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How Your Crying Impacts Your Baby During Pregnancy?

By on July 10, 2017 in Pregnancy with 0 Comments

We all know that what you eat or drink, during pregnancy, affects your child in the womb. But current research by Research from the Association for Psychological Science a 6 month old embryo can feel the mother’s emotion. The research shows that it can shape the fetus’s emotional health and attitude towards life.

So, if the question is that if crying affects your baby’s health, the answer is yes. However, there are no straight forward answers to this because the extent of impact depends on the extent of your level of anxiety or sadness.

Mothers Who are Occasionally Sad or Crying

Occasional sad days do not affect your baby. If you are feeling sad on some days then fetus does not get harmed. The hormone released during the occasional outburst does not impart any long-term effect.

However, if you are feeling resentment towards the pregnancy or having the baby, that might make you suffer along with your child. Sadness evoked out of resentment can trigger postpartum depression. Remember that once in a while, most of the pregnant mothers feel a little blue. But if the cycle of your sadness or mood-swing is continuous then you must consult your doctor.

Crying Impacts Your Baby

Mothers Who are Anxious

Mothers who are generally anxious can result in giving birth to anxious children. Anxiety and sadness releases certain kind of hormones in your body. That affects the formation of your baby, inside your womb.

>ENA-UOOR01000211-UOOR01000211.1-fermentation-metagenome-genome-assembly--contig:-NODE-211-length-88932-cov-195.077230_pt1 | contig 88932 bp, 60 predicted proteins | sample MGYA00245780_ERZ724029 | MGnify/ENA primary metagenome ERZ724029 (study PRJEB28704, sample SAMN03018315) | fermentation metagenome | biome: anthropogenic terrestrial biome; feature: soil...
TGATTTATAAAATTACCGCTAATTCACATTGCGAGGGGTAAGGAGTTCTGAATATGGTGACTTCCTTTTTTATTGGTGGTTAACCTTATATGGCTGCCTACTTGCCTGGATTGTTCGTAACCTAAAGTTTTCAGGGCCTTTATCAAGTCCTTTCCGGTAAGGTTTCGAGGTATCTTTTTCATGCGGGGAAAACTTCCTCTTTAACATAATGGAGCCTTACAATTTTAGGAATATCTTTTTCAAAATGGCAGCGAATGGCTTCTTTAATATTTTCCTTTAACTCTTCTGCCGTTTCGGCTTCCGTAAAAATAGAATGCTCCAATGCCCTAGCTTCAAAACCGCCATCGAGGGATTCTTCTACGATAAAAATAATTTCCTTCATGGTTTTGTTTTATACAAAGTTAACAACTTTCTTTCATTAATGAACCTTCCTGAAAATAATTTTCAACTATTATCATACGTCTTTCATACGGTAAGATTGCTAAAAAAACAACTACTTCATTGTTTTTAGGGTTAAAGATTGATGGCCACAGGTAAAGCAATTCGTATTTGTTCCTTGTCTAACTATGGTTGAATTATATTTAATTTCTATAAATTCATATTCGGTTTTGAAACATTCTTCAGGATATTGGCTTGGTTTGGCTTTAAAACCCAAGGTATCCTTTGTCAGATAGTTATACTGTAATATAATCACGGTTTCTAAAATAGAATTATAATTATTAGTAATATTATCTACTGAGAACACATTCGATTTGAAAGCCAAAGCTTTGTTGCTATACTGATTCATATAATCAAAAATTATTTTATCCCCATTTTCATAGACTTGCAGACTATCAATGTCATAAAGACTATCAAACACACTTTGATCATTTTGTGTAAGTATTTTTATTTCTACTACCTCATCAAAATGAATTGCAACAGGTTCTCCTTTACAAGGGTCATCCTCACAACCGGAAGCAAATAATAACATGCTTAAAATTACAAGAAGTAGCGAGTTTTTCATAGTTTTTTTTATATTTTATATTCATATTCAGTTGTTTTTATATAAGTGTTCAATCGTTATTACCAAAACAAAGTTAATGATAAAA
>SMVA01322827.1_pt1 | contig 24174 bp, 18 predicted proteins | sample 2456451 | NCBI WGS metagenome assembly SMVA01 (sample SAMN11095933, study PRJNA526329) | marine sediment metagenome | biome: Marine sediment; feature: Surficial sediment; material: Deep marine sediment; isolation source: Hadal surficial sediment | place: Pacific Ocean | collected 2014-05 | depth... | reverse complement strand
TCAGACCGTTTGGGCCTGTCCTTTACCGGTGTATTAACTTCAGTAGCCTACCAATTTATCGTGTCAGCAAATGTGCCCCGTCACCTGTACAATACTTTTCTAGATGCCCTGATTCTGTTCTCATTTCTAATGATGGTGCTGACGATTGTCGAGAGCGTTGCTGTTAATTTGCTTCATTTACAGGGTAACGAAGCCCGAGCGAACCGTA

If you are regularly stressed and anxious, it is more likely that your child will also be stressed or anxious. That might result in a baby who is stressed and anxious all the time. Sometimes it can cause chronic anxiety to your child.

Anti-anxiety medication often soothes the mother’s nerve but again at the same time it impacts the child’s mental and physical health. People who are already under mood stabilizers or anti-anxiety pills should discuss with the doctors before getting pregnant. Otherwise, they will expose themselves along with the baby to a life-long suffering from stress and anxiety.

Mothers who are Depressed

Pregnant women suffering from depression is very common. It is in fact as common as postpartum depression. About 10 percent of pregnant women are diagnosed with depression. There are specific signs of depression which might be visible while you are pregnant. Lack of sleeping, loss of appetite, difficulty in concentration, and lethargy are some common signs that you are undergoing depression during pregnancy.

On the other hand, if you are previous diagnosed with depression and were taking anti-depressants on a regular basis, it is advisable that you stop taking them during your pregnancy. Depressed mothers find it more difficult to handle.

Adapting to coping strategies, like smoking or having an unhealthy diet, often creates more problem. It hampers both the mother and the child. If you are depressed during pregnancy you are likely to release more prenatal stress hormones. This increases the risk to your child. If you are depressed during your pregnancy, then there are more chances that your child will experience slower fetal growth. It is scientifically observed that the hormone released during depression decreases the rate of growth of your child.